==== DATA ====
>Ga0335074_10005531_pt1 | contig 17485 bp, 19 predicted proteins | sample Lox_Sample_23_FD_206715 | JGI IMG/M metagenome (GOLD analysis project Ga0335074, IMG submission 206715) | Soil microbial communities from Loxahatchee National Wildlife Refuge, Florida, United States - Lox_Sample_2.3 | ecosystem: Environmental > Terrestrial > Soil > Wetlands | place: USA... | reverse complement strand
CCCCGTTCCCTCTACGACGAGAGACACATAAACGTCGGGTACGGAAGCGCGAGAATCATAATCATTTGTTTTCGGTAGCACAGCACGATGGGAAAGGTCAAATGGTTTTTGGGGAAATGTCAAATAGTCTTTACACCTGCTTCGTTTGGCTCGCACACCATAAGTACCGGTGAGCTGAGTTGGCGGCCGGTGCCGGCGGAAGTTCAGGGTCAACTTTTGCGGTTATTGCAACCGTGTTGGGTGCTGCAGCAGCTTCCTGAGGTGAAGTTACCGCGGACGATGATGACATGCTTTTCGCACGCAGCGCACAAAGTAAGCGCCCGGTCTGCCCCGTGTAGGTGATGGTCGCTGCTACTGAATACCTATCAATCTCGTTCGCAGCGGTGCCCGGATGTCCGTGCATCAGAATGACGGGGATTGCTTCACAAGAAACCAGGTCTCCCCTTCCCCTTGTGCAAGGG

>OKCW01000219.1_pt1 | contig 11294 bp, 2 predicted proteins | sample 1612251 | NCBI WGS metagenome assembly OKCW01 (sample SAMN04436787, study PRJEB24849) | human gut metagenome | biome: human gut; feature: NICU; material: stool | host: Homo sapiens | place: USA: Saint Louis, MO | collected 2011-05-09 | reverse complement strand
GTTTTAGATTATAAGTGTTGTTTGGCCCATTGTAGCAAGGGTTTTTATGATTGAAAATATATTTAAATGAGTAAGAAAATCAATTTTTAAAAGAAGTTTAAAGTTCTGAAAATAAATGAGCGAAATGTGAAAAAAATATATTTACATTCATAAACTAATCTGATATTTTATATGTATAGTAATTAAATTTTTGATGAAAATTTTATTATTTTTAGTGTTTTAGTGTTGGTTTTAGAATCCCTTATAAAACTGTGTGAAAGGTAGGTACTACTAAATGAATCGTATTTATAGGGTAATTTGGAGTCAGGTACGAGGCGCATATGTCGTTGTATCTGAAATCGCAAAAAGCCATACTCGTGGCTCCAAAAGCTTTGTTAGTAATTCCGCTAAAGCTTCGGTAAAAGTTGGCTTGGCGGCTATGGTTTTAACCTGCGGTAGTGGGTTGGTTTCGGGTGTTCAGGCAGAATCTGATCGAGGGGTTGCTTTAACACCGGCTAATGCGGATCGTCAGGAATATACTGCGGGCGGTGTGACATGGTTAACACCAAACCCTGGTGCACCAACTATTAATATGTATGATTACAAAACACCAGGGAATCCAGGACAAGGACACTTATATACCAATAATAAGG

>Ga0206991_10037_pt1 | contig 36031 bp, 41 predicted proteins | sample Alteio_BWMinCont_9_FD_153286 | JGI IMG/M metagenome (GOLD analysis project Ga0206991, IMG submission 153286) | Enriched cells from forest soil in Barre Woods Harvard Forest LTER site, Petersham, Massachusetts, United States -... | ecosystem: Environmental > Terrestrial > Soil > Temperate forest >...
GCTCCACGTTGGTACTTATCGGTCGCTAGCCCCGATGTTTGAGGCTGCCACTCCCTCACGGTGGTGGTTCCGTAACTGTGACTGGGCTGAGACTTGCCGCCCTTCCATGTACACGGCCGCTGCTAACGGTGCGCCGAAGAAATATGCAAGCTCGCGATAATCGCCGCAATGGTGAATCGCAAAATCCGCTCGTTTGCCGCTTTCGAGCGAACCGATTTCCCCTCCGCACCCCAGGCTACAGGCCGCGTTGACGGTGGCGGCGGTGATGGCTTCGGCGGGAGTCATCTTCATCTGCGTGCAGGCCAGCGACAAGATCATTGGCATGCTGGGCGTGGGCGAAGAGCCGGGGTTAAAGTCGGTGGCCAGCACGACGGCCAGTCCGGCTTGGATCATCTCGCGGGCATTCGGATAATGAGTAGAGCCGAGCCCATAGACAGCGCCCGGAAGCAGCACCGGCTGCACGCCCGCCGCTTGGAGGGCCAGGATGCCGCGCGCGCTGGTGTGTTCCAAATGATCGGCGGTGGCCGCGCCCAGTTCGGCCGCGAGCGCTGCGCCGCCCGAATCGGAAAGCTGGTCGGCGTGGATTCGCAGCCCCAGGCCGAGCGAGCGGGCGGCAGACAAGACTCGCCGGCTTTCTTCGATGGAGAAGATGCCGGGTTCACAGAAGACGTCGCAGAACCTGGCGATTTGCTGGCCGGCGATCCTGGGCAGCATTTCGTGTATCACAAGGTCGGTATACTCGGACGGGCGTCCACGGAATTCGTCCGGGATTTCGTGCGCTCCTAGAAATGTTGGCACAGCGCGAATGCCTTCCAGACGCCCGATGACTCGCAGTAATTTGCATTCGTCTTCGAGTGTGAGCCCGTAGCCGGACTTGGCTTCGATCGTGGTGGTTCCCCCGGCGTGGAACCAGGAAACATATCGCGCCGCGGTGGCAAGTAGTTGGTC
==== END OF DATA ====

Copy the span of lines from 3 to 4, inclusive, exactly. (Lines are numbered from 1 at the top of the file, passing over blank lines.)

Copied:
>OKCW01000219.1_pt1 | contig 11294 bp, 2 predicted proteins | sample 1612251 | NCBI WGS metagenome assembly OKCW01 (sample SAMN04436787, study PRJEB24849) | human gut metagenome | biome: human gut; feature: NICU; material: stool | host: Homo sapiens | place: USA: Saint Louis, MO | collected 2011-05-09 | reverse complement strand
GTTTTAGATTATAAGTGTTGTTTGGCCCATTGTAGCAAGGGTTTTTATGATTGAAAATATATTTAAATGAGTAAGAAAATCAATTTTTAAAAGAAGTTTAAAGTTCTGAAAATAAATGAGCGAAATGTGAAAAAAATATATTTACATTCATAAACTAATCTGATATTTTATATGTATAGTAATTAAATTTTTGATGAAAATTTTATTATTTTTAGTGTTTTAGTGTTGGTTTTAGAATCCCTTATAAAACTGTGTGAAAGGTAGGTACTACTAAATGAATCGTATTTATAGGGTAATTTGGAGTCAGGTACGAGGCGCATATGTCGTTGTATCTGAAATCGCAAAAAGCCATACTCGTGGCTCCAAAAGCTTTGTTAGTAATTCCGCTAAAGCTTCGGTAAAAGTTGGCTTGGCGGCTATGGTTTTAACCTGCGGTAGTGGGTTGGTTTCGGGTGTTCAGGCAGAATCTGATCGAGGGGTTGCTTTAACACCGGCTAATGCGGATCGTCAGGAATATACTGCGGGCGGTGTGACATGGTTAACACCAAACCCTGGTGCACCAACTATTAATATGTATGATTACAAAACACCAGGGAATCCAGGACAAGGACACTTATATACCAATAATAAGG